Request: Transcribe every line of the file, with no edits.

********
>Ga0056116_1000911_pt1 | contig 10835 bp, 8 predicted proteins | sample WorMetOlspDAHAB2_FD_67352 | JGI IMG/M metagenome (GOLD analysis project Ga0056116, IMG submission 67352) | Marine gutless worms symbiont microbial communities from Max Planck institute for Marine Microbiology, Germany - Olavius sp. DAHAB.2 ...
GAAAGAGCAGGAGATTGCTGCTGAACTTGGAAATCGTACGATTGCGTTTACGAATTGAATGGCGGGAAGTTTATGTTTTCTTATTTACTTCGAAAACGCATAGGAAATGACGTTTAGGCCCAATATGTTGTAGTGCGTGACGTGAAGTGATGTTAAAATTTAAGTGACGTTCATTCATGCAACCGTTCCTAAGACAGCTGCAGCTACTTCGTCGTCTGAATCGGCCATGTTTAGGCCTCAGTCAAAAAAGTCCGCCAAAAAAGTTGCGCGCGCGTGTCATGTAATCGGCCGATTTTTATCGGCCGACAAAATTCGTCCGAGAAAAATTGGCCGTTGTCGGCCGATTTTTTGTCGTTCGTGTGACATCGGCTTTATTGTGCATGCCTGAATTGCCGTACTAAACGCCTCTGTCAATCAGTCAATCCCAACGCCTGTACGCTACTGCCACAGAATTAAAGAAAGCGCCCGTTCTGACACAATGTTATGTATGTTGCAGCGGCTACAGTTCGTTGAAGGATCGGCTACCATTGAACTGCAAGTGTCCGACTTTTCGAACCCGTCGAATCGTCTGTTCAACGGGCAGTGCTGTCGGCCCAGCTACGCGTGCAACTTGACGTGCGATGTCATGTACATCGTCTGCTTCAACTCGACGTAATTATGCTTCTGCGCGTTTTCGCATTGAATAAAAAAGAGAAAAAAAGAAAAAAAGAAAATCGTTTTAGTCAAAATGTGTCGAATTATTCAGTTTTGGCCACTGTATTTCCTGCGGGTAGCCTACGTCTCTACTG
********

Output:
>Ga0056116_1000911_pt1 | contig 10835 bp, 8 predicted proteins | sample WorMetOlspDAHAB2_FD_67352 | JGI IMG/M metagenome (GOLD analysis project Ga0056116, IMG submission 67352) | Marine gutless worms symbiont microbial communities from Max Planck institute for Marine Microbiology, Germany - Olavius sp. DAHAB.2 ...
GAAAGAGCAGGAGATTGCTGCTGAACTTGGAAATCGTACGATTGCGTTTACGAATTGAATGGCGGGAAGTTTATGTTTTCTTATTTACTTCGAAAACGCATAGGAAATGACGTTTAGGCCCAATATGTTGTAGTGCGTGACGTGAAGTGATGTTAAAATTTAAGTGACGTTCATTCATGCAACCGTTCCTAAGACAGCTGCAGCTACTTCGTCGTCTGAATCGGCCATGTTTAGGCCTCAGTCAAAAAAGTCCGCCAAAAAAGTTGCGCGCGCGTGTCATGTAATCGGCCGATTTTTATCGGCCGACAAAATTCGTCCGAGAAAAATTGGCCGTTGTCGGCCGATTTTTTGTCGTTCGTGTGACATCGGCTTTATTGTGCATGCCTGAATTGCCGTACTAAACGCCTCTGTCAATCAGTCAATCCCAACGCCTGTACGCTACTGCCACAGAATTAAAGAAAGCGCCCGTTCTGACACAATGTTATGTATGTTGCAGCGGCTACAGTTCGTTGAAGGATCGGCTACCATTGAACTGCAAGTGTCCGACTTTTCGAACCCGTCGAATCGTCTGTTCAACGGGCAGTGCTGTCGGCCCAGCTACGCGTGCAACTTGACGTGCGATGTCATGTACATCGTCTGCTTCAACTCGACGTAATTATGCTTCTGCGCGTTTTCGCATTGAATAAAAAAGAGAAAAAAAGAAAAAAAGAAAATCGTTTTAGTCAAAATGTGTCGAATTATTCAGTTTTGGCCACTGTATTTCCTGCGGGTAGCCTACGTCTCTACTG